Generally, a meeting is considered successful if it achieves tangible results. Is it time to stop focusing on the outcome and more on the actual participants?
Recent research suggests this may be the case. A purposeful meeting is one that enriches hearts and minds, taking attendees to new levels.
According to findings of behavioral science, what people experience actually changes physical brain tissue. People exercise their brain through conversation, more than two-thirds of which is social. Imagine how detrimental sitting through a traditional meeting with speakers and PowerPoint presentations is to the brain!
Out with the Conventional, In with the Creative
Many managers apply traditional economic logic, viewing members of an organization as self-interested agents. They create a corresponding company culture, which fails to pay off.
Then, they come to a fork in the road: enforce stricter control to achieve desired results or be creative and design meetings according to an authentic higher purpose that helps guide decisions and intersects with company needs. If they choose the second option, they will find people trying new things, taking risks, and moving into deep learning on every level of the organization from the top down.
How Can a Facilitator Help Find That Higher Purpose?
If you ask managers what their company’s purpose is, many will say “economic growth,” “more profit,” or something else along those lines. This is only natural because it’s consistent with management strategy they’ve been taught in business school and what they’ve learned thereafter. Work is fundamentally outcome-based and profit is the goal of any company. Some organizations have documents outlining their mission, purpose, and values. While that’s a step in the right direction, are these values integrated and reflected in meetings?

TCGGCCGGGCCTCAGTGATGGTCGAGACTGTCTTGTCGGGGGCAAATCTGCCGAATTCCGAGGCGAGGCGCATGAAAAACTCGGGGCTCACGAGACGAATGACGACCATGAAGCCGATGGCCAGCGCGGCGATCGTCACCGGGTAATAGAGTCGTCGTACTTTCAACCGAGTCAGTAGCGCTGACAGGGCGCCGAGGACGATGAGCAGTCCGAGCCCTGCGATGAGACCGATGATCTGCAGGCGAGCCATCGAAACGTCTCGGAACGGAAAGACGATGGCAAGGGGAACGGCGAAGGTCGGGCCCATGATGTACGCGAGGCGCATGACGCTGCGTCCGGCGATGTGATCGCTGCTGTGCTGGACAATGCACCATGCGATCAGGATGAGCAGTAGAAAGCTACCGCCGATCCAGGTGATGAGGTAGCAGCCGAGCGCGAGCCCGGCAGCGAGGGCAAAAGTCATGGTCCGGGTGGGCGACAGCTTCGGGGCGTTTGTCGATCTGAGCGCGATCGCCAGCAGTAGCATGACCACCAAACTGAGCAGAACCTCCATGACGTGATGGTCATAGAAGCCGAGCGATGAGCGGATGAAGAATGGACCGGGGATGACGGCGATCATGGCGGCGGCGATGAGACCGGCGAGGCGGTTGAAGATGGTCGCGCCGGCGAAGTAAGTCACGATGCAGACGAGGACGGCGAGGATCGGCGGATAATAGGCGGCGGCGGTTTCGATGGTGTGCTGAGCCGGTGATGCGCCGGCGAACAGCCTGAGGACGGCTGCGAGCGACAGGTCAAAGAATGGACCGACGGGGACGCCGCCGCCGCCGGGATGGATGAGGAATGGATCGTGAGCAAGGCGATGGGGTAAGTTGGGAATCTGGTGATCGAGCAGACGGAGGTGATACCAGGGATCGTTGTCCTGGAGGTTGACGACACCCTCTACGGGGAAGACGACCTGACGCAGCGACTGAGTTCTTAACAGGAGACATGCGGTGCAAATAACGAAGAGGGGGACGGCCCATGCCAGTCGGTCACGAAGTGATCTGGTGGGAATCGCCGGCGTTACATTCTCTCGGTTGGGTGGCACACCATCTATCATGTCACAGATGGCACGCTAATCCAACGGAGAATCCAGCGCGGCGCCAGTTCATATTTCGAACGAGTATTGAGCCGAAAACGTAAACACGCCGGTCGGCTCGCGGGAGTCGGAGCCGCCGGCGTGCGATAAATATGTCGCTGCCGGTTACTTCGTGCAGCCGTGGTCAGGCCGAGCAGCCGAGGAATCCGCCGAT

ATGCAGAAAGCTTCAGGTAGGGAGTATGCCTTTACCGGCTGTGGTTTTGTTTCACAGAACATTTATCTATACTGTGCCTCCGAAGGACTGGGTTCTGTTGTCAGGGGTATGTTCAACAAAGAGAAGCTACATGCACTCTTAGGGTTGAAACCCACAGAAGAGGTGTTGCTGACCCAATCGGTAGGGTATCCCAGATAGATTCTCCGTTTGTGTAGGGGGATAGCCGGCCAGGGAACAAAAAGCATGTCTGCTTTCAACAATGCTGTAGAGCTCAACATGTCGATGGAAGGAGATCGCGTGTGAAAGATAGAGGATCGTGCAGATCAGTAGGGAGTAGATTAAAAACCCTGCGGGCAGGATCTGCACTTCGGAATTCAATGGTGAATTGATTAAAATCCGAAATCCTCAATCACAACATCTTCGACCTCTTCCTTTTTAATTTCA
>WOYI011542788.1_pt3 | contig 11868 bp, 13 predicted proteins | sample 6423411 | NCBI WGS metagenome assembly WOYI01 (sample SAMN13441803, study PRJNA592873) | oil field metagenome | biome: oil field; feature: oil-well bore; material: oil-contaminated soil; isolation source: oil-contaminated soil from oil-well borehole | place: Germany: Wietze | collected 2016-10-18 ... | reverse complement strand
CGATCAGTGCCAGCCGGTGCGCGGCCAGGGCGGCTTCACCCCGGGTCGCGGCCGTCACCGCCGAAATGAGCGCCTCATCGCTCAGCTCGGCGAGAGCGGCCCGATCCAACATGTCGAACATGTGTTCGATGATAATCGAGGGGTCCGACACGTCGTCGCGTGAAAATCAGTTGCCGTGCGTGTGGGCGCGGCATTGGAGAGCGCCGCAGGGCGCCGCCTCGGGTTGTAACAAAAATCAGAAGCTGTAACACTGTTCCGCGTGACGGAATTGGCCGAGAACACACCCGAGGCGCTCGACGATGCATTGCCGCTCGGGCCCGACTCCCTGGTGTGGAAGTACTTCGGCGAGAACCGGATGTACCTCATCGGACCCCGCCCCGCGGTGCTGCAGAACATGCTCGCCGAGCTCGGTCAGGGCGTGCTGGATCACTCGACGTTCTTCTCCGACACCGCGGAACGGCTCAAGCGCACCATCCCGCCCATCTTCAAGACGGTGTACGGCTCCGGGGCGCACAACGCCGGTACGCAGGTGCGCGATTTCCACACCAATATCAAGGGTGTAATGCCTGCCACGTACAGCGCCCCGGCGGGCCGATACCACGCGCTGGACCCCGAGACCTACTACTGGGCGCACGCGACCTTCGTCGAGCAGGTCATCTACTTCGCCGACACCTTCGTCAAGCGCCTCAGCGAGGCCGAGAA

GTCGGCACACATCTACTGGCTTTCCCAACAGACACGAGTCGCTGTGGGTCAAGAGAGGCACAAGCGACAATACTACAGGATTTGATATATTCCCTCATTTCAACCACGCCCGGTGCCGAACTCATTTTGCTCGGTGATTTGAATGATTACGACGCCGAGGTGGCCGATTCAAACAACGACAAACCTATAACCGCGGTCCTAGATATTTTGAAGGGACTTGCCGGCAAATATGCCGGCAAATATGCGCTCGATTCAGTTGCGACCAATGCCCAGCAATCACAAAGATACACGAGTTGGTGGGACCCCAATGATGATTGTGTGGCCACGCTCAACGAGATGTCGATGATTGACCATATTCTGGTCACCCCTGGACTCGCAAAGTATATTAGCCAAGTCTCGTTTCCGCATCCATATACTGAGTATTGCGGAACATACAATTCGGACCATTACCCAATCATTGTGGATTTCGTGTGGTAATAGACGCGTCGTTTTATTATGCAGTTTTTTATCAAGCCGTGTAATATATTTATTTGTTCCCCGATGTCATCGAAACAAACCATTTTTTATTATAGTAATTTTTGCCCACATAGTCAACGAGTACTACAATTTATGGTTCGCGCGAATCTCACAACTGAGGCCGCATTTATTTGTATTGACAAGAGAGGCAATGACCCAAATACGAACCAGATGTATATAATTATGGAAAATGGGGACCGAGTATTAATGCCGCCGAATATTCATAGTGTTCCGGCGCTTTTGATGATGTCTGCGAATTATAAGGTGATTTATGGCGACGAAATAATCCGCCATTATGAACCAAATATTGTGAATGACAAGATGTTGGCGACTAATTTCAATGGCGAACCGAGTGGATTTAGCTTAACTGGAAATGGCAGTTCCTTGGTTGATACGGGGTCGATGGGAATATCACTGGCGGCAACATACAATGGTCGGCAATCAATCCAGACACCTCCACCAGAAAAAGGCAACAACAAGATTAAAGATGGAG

Management Meeting Ideas – An Effective Meeting Checklist
Management meetings are where the most important decisions are made. By nurturing social connections, organizers can make them more purposeful. A sense of belonging has considerable influence on decision-making and behavior.
To make your messages more meaningful, tell a story, and back up the facts using data. A facilitator can help you balance the facts so meeting attendees don’t get overwhelmed. A person’s brain cannot hold an unlimited amount of information. Facilitators make plans for management meetings to avoid excessive focus on data, instead focusing on tapping the human potential.
Tap Human Potential
There’s no denying that technology is very helpful at meetings. However, people are at the core. Every organization has an untapped pool of energizing change agents – people who are goal-driven, mature, and highly positive. They are a natural inspiration to others. They’re always ready to take initiative and can help with every step of the process of establishing purpose.
To tap human potential, think about when you want attendees to narrow their focus and when to expand their attention. Leverage light and sound to create energy in the space or induce a sense of calm. One way to do this is by creating smaller stations that let participants choose how they want to engage. These are smaller focus group sessions with or without a speaker, often involving experiential learning techniques your facilitator can communicate to you.
Remind your attendees to get some sleep and exercise before the meeting so they’re well-rested and ready to contribute. Mindfulness elements can help managers feel more energized and manage their stress levels.